Open Europe Briefing On What The German Constitutional Court Ruling Will Mean For The Eurozone Crisis

Tyler Durden's picture

While today's market action is merely a reaction to pent up negative news over the weekend, all attention now moves to this week's most critical binary event: the much anticipated German Constitutional Court's vertdict on Eurozone bailouts. While a ruling that destroys the eurozone is unlikely, there are quite a few interesting nuances that may come out of the main event on Wednesday. For those who are unfamiliar with the story here is a critical briefing from Open Europe.

Summary:

On 7 September, the German Constitutional Court will deliver its keenly anticipated verdict on the eurozone bailouts, following several challenges against the rescue packages of Greece, Ireland and Portugal in addition to complaints against the ECB’s bond buying programme.[2] The Court will almost certainly approve the bailouts, fearing that any other decision would spell disaster for the euro. In order to protect its reputation, however, the Court could well demand more influence for the German parliament and lay down additional constitutional red lines – possibly including restrictions on joint debt liabilities in the eurozone – in return for approving the bailouts. Any such limits would hugely complicate any move towards a fiscal union in the eurozone. Injecting more parliamentary democracy into the eurozone crisis is clearly a good thing, but it will also further limit EU leaders’ room for manoeuvre when dealing with the crisis, which in turn could increase market uncertainty. Unfortunately for the ECB, under such a scenario it would once again be forced to pick up the responsibility of lender of last resort, as the EFSF will be too inflexible and unresponsive to play that role.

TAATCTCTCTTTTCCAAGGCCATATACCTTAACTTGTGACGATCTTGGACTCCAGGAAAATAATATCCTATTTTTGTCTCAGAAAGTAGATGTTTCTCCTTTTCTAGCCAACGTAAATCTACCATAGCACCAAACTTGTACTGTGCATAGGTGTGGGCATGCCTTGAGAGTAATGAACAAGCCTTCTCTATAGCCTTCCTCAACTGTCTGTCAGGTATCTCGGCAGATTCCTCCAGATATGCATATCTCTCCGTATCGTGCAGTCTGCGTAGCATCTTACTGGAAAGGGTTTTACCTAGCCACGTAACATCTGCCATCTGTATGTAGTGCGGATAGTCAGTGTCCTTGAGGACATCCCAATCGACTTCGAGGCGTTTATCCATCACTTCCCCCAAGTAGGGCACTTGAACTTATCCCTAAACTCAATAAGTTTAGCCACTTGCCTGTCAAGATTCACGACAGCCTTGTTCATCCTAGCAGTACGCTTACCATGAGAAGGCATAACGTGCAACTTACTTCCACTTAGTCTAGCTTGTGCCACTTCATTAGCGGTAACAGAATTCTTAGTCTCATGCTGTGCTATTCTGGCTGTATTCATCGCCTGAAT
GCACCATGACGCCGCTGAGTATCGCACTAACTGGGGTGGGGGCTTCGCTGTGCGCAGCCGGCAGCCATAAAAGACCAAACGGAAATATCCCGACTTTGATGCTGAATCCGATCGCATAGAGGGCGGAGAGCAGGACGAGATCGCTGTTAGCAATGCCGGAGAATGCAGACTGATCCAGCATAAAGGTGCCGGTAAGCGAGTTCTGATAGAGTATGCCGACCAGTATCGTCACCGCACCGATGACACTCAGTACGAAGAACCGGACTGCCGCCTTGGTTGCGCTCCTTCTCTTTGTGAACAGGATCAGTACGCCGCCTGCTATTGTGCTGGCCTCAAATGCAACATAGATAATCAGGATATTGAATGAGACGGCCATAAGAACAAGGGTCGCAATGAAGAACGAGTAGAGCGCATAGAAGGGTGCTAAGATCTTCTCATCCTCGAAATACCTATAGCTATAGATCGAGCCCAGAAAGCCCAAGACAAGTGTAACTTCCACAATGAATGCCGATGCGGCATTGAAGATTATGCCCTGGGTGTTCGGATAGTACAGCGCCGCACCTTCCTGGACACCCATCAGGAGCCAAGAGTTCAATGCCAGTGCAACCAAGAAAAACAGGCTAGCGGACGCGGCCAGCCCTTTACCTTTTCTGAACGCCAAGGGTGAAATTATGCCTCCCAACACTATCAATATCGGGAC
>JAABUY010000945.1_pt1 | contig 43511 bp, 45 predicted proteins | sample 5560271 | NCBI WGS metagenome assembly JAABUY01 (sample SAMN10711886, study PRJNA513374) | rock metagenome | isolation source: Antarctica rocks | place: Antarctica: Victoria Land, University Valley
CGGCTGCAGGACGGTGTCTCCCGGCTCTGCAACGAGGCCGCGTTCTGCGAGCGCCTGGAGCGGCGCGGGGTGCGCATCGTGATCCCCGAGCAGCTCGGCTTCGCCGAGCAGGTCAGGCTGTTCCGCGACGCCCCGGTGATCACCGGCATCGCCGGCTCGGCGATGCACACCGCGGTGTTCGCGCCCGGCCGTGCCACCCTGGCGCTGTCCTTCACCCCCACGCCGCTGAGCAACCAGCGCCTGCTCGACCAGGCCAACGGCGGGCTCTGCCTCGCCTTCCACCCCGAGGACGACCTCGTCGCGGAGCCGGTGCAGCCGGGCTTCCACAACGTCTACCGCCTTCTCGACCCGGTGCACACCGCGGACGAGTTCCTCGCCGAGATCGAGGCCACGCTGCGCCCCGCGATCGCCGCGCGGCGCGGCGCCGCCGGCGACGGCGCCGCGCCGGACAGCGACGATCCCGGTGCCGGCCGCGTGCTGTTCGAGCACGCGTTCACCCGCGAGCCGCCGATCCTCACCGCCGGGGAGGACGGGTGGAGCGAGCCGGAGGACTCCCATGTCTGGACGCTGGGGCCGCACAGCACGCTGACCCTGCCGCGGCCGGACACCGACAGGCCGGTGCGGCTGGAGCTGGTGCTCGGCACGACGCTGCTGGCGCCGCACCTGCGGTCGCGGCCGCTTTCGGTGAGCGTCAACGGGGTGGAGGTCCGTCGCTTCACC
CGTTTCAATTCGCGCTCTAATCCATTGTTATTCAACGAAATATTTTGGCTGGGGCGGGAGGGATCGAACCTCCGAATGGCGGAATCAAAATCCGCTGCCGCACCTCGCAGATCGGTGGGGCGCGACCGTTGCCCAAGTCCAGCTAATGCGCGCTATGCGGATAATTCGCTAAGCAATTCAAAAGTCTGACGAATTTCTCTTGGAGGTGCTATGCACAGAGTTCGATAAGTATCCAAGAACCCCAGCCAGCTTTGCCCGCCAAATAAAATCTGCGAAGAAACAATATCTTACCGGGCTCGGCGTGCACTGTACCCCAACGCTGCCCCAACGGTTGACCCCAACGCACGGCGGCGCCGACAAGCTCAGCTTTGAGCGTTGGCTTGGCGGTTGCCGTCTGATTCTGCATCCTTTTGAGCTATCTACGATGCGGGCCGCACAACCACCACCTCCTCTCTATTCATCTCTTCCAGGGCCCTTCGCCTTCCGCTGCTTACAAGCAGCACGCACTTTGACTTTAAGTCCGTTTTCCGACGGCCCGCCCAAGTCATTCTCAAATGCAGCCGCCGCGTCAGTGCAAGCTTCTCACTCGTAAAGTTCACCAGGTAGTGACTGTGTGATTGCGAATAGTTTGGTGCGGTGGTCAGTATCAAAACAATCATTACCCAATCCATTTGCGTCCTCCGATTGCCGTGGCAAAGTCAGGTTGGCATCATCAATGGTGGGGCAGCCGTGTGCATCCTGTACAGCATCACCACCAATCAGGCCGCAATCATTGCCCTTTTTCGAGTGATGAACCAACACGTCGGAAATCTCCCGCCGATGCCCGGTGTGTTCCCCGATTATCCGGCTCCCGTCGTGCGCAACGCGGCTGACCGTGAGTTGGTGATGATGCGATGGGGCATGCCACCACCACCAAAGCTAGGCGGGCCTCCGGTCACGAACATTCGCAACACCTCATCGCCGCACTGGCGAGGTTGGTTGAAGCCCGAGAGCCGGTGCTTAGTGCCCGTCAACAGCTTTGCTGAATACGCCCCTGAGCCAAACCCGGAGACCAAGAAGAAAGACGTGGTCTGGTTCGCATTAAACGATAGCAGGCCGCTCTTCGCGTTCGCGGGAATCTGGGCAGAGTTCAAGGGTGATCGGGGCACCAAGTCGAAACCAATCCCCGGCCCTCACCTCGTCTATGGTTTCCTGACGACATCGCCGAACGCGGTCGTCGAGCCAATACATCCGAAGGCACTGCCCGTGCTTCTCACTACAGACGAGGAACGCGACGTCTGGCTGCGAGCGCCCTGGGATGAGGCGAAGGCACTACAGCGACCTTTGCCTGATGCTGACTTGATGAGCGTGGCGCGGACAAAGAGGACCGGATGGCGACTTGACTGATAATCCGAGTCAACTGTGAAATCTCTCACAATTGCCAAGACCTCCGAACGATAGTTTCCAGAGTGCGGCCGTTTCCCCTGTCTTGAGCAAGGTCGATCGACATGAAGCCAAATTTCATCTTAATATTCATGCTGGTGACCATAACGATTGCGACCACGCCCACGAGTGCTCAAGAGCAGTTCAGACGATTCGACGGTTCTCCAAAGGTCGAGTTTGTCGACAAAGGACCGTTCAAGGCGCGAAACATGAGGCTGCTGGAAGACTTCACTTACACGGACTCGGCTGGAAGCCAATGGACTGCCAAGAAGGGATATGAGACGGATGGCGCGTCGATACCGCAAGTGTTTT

Full report (pdf)